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A Japanese production of "King Lear" with an all-male cast, a film version of "Hamlet" with the Prince of Denmark as video artist and playful reedits of the balcony scene from "Romeo and Juliet" that become YouTube valentines--these are just three of the many multimedia and cross-media interpretations of William Shakespeare's work that a panel of scholars discussed at the MIT Communications Forum, "Remixing Shakespeare," on Feb. 15. As the participants made clear, reworking Shakespeare across many media is nothing new.
The forum was, in the words of Henry Jenkins, the John E. Burchard Professor of Literature, who introduced the participants, "an all home-team event, showcasing the literature faculty here at MIT." Acting as moderator was Mary C. Fuller, associate professor of literature.
Diana Henderson, professor of literature and dean for curriculum and faculty support, spoke first and set the stage with a discussion of multimedia and cross-media practices, historic and contemporary. She noted that Shakespeare himself was not confined to plays but also wrote lyric and narrative poetry, and furthermore that rewriting and co-writing were standard practice in the Elizabethan theater. "He was certainly not the genius figure/scriptural god that he became a few hundred years later," she said. Later, during the Restoration period, Shakespeare's plays and other classics were rewritten to suit contemporary tastes. Most notably, and notoriously, Nahum Tate rewrote "King Lear" to give it a happy ending: King Lear gets the throne back and Edgar and Cornelia pair up. It is easy to mock such efforts, Henderson observed, but the historical context is key: This plot change "speaks to a generation that has lived through, and perhaps may live through again, they think, the usurpation of the throne or the killing of the king."
The 19th and early 20th centuries abounded with Shakespeare experimentation, including musical versions, opera (by Verdi and Gounod, among others) and silent film. These genres, examples of which were screened at the forum, beg the question of whether it is still Shakespeare if (as in opera) the plot and words have been thoroughly revised, and (as in silent film) if there is no sound. Like Walter Scott's "Kenilworth" (a reworking of the Othello story), these remixes show that "contemporary versions, stories that are analogs to Shakespeare, start creeping back and forth in relationship to those texts that we call the 'canon,'" Henderson said.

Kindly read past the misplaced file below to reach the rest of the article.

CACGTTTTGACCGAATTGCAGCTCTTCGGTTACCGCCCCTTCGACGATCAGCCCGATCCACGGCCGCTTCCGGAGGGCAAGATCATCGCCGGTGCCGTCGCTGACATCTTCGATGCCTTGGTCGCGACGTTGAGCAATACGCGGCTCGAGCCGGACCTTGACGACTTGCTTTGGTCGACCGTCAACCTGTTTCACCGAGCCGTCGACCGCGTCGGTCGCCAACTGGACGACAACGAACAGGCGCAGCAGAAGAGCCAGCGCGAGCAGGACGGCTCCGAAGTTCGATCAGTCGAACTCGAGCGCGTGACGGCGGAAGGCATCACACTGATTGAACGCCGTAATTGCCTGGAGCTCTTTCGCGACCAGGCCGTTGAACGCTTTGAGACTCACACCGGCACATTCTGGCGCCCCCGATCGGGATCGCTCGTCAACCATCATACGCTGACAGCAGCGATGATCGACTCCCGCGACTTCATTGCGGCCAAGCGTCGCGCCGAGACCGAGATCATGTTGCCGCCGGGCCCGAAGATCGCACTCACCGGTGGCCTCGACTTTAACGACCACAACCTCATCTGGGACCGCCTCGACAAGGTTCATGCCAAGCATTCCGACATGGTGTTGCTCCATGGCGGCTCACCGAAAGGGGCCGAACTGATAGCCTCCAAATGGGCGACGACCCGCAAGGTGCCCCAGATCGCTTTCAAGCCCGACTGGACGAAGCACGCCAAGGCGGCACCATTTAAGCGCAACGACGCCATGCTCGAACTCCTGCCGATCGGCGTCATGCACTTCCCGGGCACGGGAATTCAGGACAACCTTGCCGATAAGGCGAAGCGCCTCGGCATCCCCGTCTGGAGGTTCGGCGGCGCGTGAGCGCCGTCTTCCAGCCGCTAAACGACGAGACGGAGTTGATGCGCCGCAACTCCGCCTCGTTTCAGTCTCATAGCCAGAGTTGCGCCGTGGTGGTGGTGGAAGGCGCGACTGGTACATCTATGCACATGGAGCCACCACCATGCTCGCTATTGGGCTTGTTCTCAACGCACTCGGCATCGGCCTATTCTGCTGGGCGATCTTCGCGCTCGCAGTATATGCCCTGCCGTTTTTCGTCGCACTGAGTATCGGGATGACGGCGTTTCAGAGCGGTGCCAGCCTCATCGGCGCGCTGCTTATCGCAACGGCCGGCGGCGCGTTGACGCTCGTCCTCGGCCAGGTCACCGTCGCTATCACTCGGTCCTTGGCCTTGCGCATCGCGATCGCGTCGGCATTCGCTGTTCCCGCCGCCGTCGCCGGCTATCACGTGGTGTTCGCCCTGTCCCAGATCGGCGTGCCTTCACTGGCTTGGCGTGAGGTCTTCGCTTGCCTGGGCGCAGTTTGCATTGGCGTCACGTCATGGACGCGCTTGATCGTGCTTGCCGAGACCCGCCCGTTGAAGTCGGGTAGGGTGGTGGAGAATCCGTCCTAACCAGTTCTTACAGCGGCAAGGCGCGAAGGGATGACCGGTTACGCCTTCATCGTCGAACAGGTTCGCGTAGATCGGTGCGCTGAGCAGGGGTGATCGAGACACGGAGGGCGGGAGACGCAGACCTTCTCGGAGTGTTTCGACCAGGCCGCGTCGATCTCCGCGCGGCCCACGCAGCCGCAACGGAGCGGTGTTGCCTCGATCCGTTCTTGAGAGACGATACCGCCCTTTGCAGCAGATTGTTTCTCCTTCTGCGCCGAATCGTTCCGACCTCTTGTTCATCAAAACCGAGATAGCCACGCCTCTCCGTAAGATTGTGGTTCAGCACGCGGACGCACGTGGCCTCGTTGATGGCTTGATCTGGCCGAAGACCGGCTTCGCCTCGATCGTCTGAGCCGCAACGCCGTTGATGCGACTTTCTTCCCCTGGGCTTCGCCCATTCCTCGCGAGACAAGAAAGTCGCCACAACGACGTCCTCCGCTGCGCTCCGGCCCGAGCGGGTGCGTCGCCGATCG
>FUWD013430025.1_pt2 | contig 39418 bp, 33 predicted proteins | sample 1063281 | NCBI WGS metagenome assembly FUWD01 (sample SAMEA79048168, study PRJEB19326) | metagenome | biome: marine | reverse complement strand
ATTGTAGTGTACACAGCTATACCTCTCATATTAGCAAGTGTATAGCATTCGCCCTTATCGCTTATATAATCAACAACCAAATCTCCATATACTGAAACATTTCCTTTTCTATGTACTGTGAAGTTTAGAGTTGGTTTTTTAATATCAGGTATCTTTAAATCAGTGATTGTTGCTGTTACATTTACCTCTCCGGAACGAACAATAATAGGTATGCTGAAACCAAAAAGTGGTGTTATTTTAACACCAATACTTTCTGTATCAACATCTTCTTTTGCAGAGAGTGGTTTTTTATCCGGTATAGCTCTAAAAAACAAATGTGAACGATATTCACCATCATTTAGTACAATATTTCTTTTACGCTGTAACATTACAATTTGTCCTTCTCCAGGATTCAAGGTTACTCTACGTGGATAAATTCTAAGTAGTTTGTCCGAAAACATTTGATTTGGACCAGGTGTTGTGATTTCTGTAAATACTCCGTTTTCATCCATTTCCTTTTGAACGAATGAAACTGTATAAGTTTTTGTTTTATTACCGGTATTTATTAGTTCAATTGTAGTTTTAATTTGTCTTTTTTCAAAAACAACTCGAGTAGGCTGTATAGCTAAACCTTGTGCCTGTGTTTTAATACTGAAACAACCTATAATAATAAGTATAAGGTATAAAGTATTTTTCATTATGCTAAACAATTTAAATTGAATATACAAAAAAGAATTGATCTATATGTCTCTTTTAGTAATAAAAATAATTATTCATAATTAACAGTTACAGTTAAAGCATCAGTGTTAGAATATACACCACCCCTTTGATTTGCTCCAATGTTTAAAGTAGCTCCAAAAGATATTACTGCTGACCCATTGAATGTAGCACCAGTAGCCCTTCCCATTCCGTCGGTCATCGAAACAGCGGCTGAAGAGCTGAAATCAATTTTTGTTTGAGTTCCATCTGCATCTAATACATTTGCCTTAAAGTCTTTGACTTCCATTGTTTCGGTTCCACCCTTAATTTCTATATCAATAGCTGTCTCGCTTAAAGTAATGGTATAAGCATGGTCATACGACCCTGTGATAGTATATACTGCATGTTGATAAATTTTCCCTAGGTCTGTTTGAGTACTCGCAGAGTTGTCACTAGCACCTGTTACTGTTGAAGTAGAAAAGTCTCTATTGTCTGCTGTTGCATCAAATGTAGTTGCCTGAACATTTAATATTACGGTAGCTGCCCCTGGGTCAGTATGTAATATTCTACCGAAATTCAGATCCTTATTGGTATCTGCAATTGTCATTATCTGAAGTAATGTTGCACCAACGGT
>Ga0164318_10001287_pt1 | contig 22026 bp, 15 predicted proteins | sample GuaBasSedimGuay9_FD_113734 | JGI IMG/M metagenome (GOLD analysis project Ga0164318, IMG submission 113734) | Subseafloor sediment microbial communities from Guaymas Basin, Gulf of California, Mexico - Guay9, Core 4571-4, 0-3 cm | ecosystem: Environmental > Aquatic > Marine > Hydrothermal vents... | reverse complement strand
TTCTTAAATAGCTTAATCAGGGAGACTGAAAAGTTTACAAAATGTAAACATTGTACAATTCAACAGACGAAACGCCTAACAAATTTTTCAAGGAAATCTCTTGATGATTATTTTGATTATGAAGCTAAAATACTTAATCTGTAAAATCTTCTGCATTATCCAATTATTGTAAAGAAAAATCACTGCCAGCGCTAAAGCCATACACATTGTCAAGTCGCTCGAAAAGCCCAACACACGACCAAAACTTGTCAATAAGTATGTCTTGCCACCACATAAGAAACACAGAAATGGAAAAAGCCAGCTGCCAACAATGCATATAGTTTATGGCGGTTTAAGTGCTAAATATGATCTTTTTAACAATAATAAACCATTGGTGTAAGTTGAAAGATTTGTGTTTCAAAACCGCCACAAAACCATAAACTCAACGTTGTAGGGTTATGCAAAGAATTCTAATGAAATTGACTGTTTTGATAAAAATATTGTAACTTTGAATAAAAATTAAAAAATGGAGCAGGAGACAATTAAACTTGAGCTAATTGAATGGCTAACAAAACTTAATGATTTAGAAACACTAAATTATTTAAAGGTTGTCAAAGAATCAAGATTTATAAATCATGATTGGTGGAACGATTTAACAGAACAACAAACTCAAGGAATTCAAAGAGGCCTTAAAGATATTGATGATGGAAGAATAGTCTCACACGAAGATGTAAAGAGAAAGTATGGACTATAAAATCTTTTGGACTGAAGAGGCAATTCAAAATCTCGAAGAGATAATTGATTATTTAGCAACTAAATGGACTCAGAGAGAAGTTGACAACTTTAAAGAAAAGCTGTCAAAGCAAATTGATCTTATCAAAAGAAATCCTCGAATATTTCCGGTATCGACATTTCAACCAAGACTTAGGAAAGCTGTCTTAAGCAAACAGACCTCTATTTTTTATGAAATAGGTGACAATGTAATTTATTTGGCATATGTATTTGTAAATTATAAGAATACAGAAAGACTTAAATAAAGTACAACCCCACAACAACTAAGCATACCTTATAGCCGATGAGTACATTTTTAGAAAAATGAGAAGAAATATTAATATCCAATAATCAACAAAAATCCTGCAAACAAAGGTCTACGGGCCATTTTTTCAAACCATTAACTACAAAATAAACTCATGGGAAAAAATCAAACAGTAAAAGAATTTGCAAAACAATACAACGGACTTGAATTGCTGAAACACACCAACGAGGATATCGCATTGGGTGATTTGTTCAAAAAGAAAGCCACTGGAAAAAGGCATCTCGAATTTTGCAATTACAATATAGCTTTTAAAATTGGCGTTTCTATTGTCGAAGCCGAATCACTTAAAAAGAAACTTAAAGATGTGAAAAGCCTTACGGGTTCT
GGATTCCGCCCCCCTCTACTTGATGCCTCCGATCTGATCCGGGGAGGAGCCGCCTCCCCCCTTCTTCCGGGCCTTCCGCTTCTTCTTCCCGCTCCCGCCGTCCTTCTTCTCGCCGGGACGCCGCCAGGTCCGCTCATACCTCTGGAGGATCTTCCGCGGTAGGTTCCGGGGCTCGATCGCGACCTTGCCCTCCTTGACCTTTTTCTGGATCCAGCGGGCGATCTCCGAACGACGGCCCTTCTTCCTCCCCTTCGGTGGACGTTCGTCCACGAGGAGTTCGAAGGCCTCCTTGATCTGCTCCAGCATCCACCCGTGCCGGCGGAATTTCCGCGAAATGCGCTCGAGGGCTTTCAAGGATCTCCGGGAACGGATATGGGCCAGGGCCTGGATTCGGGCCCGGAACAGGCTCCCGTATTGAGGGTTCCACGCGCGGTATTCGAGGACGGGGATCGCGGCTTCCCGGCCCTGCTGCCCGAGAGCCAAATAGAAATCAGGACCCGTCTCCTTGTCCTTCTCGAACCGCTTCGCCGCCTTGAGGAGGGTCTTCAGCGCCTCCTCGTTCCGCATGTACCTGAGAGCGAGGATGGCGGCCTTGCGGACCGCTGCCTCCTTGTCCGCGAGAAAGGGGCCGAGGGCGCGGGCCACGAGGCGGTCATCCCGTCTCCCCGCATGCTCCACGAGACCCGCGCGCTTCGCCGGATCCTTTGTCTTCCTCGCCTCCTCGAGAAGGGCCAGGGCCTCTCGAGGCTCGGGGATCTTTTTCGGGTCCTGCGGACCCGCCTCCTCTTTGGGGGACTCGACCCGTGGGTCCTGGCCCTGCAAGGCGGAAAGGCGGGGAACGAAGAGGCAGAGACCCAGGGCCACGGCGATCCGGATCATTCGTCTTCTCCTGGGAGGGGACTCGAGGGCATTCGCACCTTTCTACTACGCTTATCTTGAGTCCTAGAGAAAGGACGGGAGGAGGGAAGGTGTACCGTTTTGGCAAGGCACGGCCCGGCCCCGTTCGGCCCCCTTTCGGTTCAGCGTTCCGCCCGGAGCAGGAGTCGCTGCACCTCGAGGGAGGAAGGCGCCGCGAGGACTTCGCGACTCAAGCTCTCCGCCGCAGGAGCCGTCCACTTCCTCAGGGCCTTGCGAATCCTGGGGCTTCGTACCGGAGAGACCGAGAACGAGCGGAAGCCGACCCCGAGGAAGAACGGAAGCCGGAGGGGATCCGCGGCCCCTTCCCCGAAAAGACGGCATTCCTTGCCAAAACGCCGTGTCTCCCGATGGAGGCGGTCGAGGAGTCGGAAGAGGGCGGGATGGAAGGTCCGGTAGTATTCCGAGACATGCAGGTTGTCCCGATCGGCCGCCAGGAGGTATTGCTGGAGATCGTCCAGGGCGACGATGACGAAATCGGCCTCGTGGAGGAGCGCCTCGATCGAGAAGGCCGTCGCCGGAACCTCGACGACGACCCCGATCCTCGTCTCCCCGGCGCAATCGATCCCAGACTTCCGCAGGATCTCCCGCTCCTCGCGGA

Henderson pointed to recent film versions of Shakespeare to show "how malleable the boundaries of Shakespeare are and continue to be." Michael Almareyda's "Hamlet" with Ethan Hawke in the lead role (2000), another made-for-TV "Hamlet" starring Campbell Scott (2000) and Paul Mazursky's "Tempest" (1982), in which the Shakespeare script was jettisoned entirely, retaining only the characters and a parallel setting, show that "there are a lot of virtues in impurity."
Peter Donaldson, professor of literature, then took the podium, noting that he finds it useful to go back to some very old literary terms in thinking about remixing (in film, on the Internet, on stage), namely metaphor, conceit (extended and elaborated metaphor), and allegory. All of these concepts, like many of today's remixes (in hip-hop, for example), are about holding two things in mind or in view, at once independently and interactively.
He took up Almareyda's "Hamlet" in detail, focusing on Hamlet as videographer. Ethan Hawke's character is based in part on the persona of Kurt Cobain, evoking alienated youth culture. The young prince, heir to the Denmark Corporation, is shown filming his environs and his fellow characters, constantly editing the footage and reviewing it, in a disheveled room at the "Hotel Elsinore"--in short, displaying the kind of endless mulling-over for which his character is famous. Hamlet's video contains found footage of death and destruction (major themes of the play), as well as personal footage captured on a Fischer-Price PXL2000, a camera designed as a toy that has a kind of cult status among art-filmmakers, marking Hamlet as an individualistic voice unimpressed by glitz and greed. "The media use serves not only as a way for Ethan Hawke as Hamlet to meditate on his life but also cuts him off, in a more severe way than any other Hamlet I've seen, from the rest of the world around him," Donaldson said.
Other remixings Donaldson highlighted were Michael Hoffman's "A Midsummer Night's Dream" (1999), suffused with references to opera and self-consciously parading its anachronistic 19th-century setting, and playful or parodying works, of which there are hundreds posted on the Internet. He screened a remarkable clip of Peter Sellers, dressed and lighted in imitation of Lawrence Olivier's Richard III, ponderously reciting the lyrics to "A Hard Day's Night."
Remixing Shakespeare is alive and well. Said Henderson, "It's the reason why some of us find ourselves spending whole lifetimes looking at Shakespeare, not just because of a particular play text but because these four centuries of the remix allow you a reflection of culture at large."